On the submission by the appellant’s counsel that the trial court, in giving judgment to the respondent, gave judgment for interest at compound rate and not a reasonable rate, and that this “was clearly illegal”. The court observed that this argument cannot be accommodated under the issue, distilled from grounds 1 and 2 of the amended Notice of Appeal, which complain that there were no facts establishing the conditions for the grant of summary judgment under the relevant rules of trial court and that respondent’s Form 917 exhibited to the statement of claim did not show any agreement to pay any interest on the principal loan sum. The court stated that the said Form 917, Exhibit A8, gave notice to the appellant, as the borrower, that “all usual bank charges and commission and interest would be charged on the loan” contrary to his averment that he had no knowledge that the loan would attract any interest thereon and that he was not liable to pay any interest on the loan. He was held to have executed Form 917, Exhibit A8. The concurrent findings of fact on this, by the two Courts below, were therefore held not to be perverse.
The Supreme Court held that the respondent having by the processes filed, including the statement of claim, prima facie disclosed a triable issue against the appellant; it does not avail the appellant to aver, as he did, that he was, as of right, not entitled to defend the action. The holding of the trial court, affirmed by the Court of Appeal, that the onus was on the appellant to properly set out the facts on which he relies for his defence in order to satisfy the court that he ought to be given leave to defend the action was therefore found faultless by the Supreme Court. The Supreme Court held that evidence discloses a prima facie case when it is such that, if uncontradicted and if believed, it is not only sufficient to support the case of the plaintiff against the defendant; it also entitles the court to proceed to judgment in favour of the plaintiff. That the totality of the facts in the statement of claim and the other processes, unless sufficiently contradicted by the appellant, entitle the respondent to the judgment it got against the appellant.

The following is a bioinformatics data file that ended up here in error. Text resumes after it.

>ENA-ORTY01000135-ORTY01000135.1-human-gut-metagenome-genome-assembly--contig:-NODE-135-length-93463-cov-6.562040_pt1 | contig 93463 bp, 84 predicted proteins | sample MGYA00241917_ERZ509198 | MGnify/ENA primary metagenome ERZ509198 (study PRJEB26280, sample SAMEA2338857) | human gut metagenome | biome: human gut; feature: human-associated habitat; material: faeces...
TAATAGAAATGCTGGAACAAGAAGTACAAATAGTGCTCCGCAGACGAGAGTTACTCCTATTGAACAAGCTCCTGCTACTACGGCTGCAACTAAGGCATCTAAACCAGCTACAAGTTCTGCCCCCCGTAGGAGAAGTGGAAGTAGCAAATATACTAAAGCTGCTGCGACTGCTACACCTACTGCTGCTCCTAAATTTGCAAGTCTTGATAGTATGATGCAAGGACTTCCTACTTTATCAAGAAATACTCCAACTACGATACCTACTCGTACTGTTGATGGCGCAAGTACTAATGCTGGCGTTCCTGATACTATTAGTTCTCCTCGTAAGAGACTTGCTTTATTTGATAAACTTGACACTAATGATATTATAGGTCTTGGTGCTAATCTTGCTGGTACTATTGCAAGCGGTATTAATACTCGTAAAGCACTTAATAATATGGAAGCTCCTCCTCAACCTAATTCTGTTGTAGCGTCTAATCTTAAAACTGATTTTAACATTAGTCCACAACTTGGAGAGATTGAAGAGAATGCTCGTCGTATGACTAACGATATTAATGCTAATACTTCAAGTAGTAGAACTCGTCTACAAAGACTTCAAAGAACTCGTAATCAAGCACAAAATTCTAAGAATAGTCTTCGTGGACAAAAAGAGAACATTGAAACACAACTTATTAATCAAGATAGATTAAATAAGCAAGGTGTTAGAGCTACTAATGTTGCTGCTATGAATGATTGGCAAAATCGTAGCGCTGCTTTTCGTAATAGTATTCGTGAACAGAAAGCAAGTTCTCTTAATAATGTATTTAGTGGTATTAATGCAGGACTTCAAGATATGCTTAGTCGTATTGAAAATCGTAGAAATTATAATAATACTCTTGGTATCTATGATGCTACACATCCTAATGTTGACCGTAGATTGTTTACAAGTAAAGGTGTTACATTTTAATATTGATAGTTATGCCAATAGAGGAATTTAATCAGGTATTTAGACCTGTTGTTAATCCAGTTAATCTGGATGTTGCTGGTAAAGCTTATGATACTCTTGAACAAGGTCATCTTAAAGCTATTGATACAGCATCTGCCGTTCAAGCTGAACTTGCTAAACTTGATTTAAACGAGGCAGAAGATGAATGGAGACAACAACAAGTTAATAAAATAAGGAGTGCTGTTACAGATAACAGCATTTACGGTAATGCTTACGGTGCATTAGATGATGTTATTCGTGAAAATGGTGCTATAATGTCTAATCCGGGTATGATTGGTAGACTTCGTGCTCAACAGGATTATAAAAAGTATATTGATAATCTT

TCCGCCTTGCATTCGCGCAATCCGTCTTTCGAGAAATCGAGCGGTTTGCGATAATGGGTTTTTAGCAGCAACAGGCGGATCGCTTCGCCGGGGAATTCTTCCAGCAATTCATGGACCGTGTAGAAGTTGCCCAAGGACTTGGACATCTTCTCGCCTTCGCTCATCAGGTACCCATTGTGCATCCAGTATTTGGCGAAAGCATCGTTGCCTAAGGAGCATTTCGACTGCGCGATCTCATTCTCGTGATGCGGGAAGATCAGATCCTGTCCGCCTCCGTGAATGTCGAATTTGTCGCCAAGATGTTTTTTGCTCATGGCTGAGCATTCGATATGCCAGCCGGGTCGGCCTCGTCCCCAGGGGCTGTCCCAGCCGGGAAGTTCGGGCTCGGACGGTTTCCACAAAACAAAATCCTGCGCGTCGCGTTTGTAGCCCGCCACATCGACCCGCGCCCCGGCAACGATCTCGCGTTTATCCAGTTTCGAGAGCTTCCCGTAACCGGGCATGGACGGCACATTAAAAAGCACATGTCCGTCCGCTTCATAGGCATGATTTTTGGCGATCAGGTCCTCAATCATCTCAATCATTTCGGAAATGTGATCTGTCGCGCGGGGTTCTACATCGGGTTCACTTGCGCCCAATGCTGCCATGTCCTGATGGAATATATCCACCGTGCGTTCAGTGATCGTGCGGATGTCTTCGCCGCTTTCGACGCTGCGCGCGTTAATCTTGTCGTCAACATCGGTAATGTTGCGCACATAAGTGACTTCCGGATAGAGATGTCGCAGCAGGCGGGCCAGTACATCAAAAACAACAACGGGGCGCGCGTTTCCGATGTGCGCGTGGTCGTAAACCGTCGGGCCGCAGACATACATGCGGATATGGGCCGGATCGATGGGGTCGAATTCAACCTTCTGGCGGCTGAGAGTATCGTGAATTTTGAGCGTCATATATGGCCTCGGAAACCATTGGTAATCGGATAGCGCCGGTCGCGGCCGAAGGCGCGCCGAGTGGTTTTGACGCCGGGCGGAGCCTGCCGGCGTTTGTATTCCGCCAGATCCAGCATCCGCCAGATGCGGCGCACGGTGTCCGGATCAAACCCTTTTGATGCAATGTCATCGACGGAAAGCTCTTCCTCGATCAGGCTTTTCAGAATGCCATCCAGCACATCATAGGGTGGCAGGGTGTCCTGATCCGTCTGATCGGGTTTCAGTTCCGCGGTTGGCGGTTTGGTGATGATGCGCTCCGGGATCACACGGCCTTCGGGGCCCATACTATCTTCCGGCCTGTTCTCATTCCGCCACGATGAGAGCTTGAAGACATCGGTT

The Apex Court held further that the relevant Rules of the trial Court under which it entered judgment, the subject of this appeal, in favour of the appellant required the respondent, as the defendant, to show cause why judgment should not be summarily entered for the respondent against him, the plaintiff having in the processes filed, disclosed prima facie case entitling it to judgment. In the words of Justice EKO: ‘’Showing cause in a summary judgment procedure means the production of satisfactory explanation or excuse by defendant in connection with the action or suit of the plaintiff.’’

The Court relied on the Supreme Court decision in MACAULAY v. NAL MERCHANT BANK LTD (1990) 4 NWLR (pt. 147) 688; (1990) 1 NSCC 433, (1990) LPELR-1801 (SC), where it was held that in a summary judgment procedure whereby the defendant is required, upon an affidavit, to show cause why judgment should not be entered against him; the defence he is obligated to disclose is a real defence on the merits and not a sham defence intended only to dribble and frustrate the court and the plaintiff and thereby delay the disposal of the action.
The Supreme Court per GALUMJE, J.S.C. in his concurring contribution, held on the position of the law where there is no express agreement as to the rate of interest payable held that: ‘’Where there is no express agreement as to the rate of interest payable, the bank is entitled to charge interest rate on the basis that there is an established custom to that effect.’’
In a unanimous decision, the Supreme Court found the appeal lacking in merit and consequently dismissed same. The concurrent decisions of the lower courts were further affirmed.
WITH HIM, P. E TAGBO, ESQ. AND G. SOFOWORA, ESQ.                 -For Appellant
EMONI WILLIAMS, ESQ. -For Respondents.
 Compiled by LawPavilion